Telesat to donate money to IBC’s future Nunavut media centre
"It’s fitting they have given us this boost of encouragement and we are very grateful"
Telesat Canada, the satellite communications company, will make a donation to the Inuit Broadcasting Corp.‘s Nunavut Media Arts Centre fundraising campaign, an IBC news release said July 12.
No dollar amount for the donation was given: IBC only said the donation would be for an “undisclosed amount.”
The IBC campaign, also known as “Johnny the lemming needs a new home!” campaign, aims to raise money for Nunavut’s first “full-scale, state of the art, digital audio video, recording, performance and post-production facility” in Iqaluit, which will cost at least $8 million to build.
IBC’s relationship with Telesat goes back to 1980 when the Inukshuk project began broadcasting via Telesat’s Anik B Satellite.
“It’s fitting they have given us this boost of encouragement and we are very grateful. Telesat’s support provides meaningful progress towards our goal of ensuring the NMAC [Nunavut Media Arts Centre] becomes a reality,” said Madeleine d’Argencourt, the chairperson of IBC.
Based in Ottawa, Telesat provides satellite communications in the North and other places in the world.
And Telesat recognizes the importance of IBC’s activities when it comes to developing Inuit language programming in Nunavut, the IBC release said.
“We have been actively involved in [Nunavut] for decades and believe it can prosper through access to the latest technologies, whether satellite delivered broadband like Telesat demonstrated last fall in Nunavut, or having an up-to-date facility like the Nunavut Media Arts Centre,” Paul Bush, Telesat’s senior vice-president of corporate and business development said in the release.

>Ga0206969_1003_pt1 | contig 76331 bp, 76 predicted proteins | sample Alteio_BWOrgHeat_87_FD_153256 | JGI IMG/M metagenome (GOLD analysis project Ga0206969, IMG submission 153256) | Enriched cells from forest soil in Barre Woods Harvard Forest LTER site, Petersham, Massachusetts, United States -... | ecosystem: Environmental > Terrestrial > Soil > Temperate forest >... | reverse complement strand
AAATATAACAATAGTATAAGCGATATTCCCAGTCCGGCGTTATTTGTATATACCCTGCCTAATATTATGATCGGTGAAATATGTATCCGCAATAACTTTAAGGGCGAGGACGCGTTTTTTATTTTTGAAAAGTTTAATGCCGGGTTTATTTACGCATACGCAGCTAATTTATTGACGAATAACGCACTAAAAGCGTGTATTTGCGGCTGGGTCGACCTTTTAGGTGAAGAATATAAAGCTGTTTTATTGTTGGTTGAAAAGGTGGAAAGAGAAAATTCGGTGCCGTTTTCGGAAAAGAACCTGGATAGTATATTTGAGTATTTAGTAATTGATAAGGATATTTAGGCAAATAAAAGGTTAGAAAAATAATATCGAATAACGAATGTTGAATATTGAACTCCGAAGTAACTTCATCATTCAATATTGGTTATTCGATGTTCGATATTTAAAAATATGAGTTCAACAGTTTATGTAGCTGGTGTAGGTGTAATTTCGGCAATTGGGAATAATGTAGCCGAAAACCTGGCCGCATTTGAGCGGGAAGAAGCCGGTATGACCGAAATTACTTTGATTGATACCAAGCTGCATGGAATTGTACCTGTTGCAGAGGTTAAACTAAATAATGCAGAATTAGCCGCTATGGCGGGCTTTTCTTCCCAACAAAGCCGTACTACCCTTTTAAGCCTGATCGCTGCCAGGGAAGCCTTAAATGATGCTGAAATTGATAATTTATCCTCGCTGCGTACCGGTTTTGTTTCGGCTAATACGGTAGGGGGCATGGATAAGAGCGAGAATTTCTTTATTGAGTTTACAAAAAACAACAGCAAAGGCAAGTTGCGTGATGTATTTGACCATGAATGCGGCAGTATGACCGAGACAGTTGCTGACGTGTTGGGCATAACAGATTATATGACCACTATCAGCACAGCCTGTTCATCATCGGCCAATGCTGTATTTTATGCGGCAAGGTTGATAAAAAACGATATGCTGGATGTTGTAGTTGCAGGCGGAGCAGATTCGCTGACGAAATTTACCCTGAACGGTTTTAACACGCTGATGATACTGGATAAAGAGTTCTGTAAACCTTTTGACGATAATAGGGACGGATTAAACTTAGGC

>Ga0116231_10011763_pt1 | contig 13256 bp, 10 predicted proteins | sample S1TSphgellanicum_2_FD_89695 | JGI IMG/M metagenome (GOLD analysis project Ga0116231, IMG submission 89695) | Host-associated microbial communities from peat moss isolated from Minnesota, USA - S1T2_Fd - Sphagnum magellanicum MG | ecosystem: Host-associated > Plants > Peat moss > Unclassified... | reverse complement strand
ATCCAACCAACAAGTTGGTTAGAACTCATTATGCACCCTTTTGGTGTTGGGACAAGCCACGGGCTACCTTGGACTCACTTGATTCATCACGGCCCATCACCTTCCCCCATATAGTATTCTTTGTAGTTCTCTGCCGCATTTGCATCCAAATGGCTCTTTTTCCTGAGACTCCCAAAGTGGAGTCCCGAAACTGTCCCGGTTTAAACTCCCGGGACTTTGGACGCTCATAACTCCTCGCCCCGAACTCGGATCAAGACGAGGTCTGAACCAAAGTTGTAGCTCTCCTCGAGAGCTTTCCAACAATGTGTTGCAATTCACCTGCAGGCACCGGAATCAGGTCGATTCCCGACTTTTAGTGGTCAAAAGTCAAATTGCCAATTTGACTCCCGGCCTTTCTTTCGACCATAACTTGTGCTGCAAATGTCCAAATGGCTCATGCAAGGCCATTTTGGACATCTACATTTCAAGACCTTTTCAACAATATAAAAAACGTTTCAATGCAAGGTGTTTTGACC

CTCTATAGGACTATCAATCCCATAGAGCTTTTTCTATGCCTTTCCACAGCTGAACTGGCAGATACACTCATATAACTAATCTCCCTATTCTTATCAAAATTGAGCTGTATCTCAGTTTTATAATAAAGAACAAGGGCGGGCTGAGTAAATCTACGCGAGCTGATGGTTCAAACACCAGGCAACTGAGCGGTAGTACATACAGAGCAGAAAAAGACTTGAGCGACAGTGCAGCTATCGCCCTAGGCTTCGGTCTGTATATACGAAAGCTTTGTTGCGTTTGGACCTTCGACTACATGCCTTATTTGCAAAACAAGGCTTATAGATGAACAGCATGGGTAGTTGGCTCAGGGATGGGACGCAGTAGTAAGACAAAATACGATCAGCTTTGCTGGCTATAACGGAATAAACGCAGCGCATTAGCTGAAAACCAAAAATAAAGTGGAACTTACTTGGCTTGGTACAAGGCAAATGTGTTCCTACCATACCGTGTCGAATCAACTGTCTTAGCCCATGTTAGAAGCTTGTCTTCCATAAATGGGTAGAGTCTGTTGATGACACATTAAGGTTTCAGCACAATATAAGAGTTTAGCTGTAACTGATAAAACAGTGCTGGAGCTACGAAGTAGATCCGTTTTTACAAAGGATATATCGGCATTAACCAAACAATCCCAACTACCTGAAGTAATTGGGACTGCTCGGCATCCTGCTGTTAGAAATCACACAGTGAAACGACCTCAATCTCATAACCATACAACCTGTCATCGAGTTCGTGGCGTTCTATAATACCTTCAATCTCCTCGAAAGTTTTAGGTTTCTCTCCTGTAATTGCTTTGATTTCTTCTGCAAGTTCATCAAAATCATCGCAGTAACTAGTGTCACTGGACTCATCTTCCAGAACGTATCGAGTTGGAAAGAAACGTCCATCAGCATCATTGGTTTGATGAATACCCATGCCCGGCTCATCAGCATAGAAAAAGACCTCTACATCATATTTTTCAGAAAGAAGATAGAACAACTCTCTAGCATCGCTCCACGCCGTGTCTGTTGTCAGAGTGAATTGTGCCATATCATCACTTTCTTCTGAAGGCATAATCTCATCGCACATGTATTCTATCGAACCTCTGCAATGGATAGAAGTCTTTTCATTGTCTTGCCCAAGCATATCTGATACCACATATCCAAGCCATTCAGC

Telesat is “ready to bring state-of-the-art communications to this community, and Telesat’s contribution supports our vision of making Nunavut all it can be,” he said.
With a digital, high definition studio and editing capabilities, the new centre will attract freelancers, production companies, and other broadcasters to work in Nunavut, “creating a host of unprecedented opportunities for Nunavut talent,” the release said.
The campaign has been raising money to complete construction of the $8.3 million centre by 2015.
The centre was previously scheduled to open in Iqaluit in 2013, when it was estimated to cost about $10 million.
In 2012, IBC received $164,000 from Ottawa over two years towards the management of its new centre
Applications to territorial and federal programs and the establishment of public and private partnerships are ongoing.
Donations can be made on the campaign website.
The website also includes a downloadable donor recognition program.